i’LL See You in Court

Assuming the Mayan calendar got it all wron, and we’ll all live to see 2013, then Apple’s got a day in court to look forward to.

As ruled by Manhattan judge Denise Cote, on June 3rd, 2013 the tech giant will be called forward to respond to the allegations that it helped to orchestrate a coalition of major book publishers (including MacMillan, Penguin Group, Hachette, HarperCollings and Simon & Schuster) in order to set a mandate that any publisher who sold their books via iTunes would not be able to sell them for a lower price anywhere else.

Where the monopoly accusation gets tricky is the idea that any possible coalition that may have been formed was potentially done with the intention of breaking up the stranglehold monopoly that Amazon held on the eBook industry at the time. Apple’s official statement on the subject treads incredibly close to supporting this theory when spokesperson Tom Neumary said at the time of the accusation:

“The launch of the iBookstore in 2010 fostered innovation and competition, breaking Amazon’s monopolistic grip on the publishing industry. Since then customers have benefited from eBooks that are more interactive and engaging. Just as we’ve allowed developers to set prices on the App Store, publishers set prices on the iBookstore.”

For an official statement, it’s pretty gutsy. In fact, it reads to me more like the title of OJ’s book (“If I Did It“) than it does an outright hands in the air denial.

Nevertheless, as HarperCollings, Simon & Schuster and Hachette have all settled out of court, its down now to MacMillan, Penguin and Apple themselves to face the Deparment of Justice accusation next year.

The ramifications of this future decision will obviously be far-reaching if Apple is found guilty, but even an innocent verdict raises the uncomfortable question of whether or not a tech giant just got away with a business crime under the basis that it was for “the greater good.”

Will Amazon Singles survive the deluge of crap it’s sure to elicit?

Graphite Kindle.

Yesterday Amazon announced a new category of products for its Kindle store. Dubbed Amazon Singles, the new category is aimed at getting consumers to pay for written works that fall somewhere between 10,000 and 30,000 words, or 30 to 90 pages.

There are a few problems with this strategy. First, there’s no market for that kind of content. That sounds like a good thing, but in my mind there is no market for a reason. Works of that length tend to be either too much or too little, rarely just right. More importantly, though, is that they aren’t published anywhere else. Though Amazon wants you to believe that great ideas will surface as a part of the Singles program, the reality is that the fairly small Kindle-using population will have access to these things and only a percentage of those users will actually read what’s inside.

More likely is that Amazon will see a surge of submissions to its digital publications service, submissions that are, as we should expect, too much or too little on a given subject. Plenty of would-be authors have a 60 to 90-page project attracting silverfish on a floor somewhere, but how many of them would we actually want to read through?

The one thing Amazon got right is lower prices. There will be people attracted to those lower prices, but it will be solely for price. Several authors have already set a precedent for free content on the Kindle, a practice that has yielded some decent exposure. Will the same be true for shorter works that come with a fee? I doubt it.

Kindle coming to a Target near you


This Sunday you’ll finally have the option to try a Kindle before you buy. Amazon plans to start selling the Kindle in Target stores beginning June 6th.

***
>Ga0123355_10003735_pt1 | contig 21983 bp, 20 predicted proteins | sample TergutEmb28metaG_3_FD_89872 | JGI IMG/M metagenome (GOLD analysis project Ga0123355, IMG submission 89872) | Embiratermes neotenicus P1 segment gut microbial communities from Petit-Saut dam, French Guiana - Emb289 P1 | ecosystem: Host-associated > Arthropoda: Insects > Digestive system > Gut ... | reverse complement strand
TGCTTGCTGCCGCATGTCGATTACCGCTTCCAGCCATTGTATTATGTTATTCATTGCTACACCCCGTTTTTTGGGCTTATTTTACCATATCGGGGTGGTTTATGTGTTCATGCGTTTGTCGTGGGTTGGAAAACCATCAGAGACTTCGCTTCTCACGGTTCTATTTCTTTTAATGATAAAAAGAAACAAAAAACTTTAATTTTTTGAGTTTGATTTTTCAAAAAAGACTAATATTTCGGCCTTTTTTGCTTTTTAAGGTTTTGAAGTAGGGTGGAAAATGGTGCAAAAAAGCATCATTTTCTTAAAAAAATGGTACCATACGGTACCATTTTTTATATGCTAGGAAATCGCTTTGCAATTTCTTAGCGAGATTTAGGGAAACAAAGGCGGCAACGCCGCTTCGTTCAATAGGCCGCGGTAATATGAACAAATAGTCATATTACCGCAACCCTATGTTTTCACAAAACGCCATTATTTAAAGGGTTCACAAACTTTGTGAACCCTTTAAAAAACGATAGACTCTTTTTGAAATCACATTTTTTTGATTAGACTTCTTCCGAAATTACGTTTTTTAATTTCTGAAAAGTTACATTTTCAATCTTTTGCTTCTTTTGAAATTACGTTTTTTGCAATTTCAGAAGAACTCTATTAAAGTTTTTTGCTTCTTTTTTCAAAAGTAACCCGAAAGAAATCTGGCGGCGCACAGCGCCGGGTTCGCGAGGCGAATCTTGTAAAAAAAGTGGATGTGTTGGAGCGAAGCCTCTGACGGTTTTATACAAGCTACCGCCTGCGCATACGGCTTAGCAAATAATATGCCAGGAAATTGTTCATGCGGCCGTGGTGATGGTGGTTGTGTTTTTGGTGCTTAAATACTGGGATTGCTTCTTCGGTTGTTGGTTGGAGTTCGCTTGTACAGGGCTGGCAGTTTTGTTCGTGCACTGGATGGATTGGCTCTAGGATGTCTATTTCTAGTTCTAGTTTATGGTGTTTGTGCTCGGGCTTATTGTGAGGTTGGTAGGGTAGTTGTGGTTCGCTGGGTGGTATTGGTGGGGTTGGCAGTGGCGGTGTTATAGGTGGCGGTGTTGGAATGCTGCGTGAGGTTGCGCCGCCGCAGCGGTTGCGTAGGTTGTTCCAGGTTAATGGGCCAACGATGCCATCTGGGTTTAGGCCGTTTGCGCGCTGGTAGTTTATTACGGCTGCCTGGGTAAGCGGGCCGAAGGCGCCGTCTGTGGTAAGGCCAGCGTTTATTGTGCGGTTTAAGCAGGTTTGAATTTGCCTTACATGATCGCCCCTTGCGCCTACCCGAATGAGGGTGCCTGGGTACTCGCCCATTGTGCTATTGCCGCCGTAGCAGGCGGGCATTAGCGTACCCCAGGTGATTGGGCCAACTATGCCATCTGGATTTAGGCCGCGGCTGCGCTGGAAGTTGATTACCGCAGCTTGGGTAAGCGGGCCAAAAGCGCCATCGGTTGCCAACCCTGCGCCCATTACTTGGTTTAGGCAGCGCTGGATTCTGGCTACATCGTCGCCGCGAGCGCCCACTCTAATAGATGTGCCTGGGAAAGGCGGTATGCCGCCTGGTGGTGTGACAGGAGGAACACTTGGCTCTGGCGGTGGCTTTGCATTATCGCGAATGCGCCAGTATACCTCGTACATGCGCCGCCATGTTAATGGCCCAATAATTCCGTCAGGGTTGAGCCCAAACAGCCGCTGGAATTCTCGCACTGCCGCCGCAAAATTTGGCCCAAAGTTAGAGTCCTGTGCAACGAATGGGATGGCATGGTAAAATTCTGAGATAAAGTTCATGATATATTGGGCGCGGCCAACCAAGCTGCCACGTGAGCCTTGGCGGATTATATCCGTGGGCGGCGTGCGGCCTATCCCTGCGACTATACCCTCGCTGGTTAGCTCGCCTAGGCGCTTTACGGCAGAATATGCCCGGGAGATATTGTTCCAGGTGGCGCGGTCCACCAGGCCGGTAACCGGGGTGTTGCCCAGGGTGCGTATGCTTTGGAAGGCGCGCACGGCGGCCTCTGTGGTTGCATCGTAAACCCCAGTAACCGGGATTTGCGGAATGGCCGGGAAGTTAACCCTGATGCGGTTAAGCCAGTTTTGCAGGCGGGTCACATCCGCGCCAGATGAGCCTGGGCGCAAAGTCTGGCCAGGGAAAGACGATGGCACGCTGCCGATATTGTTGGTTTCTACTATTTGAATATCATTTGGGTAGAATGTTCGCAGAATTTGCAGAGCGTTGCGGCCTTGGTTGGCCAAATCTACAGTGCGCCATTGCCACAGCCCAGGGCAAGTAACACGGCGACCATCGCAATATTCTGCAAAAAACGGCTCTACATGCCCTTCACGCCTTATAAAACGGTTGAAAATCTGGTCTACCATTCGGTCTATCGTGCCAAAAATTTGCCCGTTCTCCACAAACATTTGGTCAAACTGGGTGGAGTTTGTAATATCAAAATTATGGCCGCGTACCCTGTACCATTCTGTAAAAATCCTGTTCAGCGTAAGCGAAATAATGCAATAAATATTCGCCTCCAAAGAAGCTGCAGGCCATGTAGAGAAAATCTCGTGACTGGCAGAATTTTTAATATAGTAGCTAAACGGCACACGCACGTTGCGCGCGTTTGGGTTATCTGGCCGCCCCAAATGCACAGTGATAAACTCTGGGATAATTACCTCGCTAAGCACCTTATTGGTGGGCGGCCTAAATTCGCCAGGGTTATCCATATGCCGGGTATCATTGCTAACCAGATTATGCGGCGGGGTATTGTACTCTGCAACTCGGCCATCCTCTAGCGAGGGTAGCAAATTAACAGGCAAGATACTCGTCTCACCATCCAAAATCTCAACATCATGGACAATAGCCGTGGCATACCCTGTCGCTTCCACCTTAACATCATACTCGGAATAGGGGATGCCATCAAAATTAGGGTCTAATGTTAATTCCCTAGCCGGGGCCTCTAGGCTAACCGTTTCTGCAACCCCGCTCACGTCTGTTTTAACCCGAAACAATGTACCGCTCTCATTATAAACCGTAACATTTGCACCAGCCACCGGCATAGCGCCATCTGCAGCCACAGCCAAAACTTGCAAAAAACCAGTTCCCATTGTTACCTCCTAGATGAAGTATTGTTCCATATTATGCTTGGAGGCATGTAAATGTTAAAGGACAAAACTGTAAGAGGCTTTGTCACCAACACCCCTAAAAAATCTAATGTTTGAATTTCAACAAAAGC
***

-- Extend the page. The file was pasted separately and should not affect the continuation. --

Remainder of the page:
The news comes just after Barnes & Noble announced that it would offer a free $50 gift card with the purchase of any new Nook through the month of June. Nook has had a leg up on the Kindle since its release, if only because interested consumers could actually hold one before buying (let’s be honest, though, that’s not the only reason the Nook is better).

The Kindle will run you $259 in-store, just as it would if you bought it on Amazon.

Photo from fOTOGLIF

The Color Kindle is a long way off

Jeff Bezos with the Kindle.With the launch of the iPad, a lot of people (myself included) thought the Kindle was dead. I still don’t believe in purpose-built devices, but I can see the value of the device in the interim, that is, before tablets overtake the reader. But Amazon wants to stay competitive. Bezos is still building out the Kindle team if we are to believe recent job postings.

Most people believe the postings are for the development of the Color Kindle, but Amazon’s CEO tells a different story. According to Jeff Bezos, Amazon is “still some ways out” from delivering a color version of the device.

This isn’t news so much as it is an update. We heard last year that color e-ink displays were years off, but it’ still sobering news for the Kindle devotees.

Amazon unveils Kindle Apps for Tablet Computers (including the iPad)

Amazon Kindle App for Tablet Computers.I almost laughed out loud when I saw the diminutive text that accompanied Amazon’s new Kindle Apps for Tablet Computers. It reads “Including the iPad,” in a tiny, scrunched up font. Funny content wars aside, the new app looks pretty great, and it gives us a look at the full color future of digital books from Amazon.

The new app include fancy features like page turn animations and adjustable backgrounds while holding onto the Amazon Whispersync technology to keep your reading experience up to date across multiple devices. While this may be the future of reading with Amazon, it makes me wonder where the future of the company’s hardware lies. I still can’t imagine a world in which Amazon wanted to get into the hardware business for just a couple years, but maybe it did. It’s still the largest online retailer, and content distribution is really a nice business. Just ask Apple.

If the future of the Kindle brand lies in apps across all platforms, though, Amazon would do well not to piss off so many publishers. All the work Amazon has done to this point will be null if readers can’t get the books they want in the Kindle store.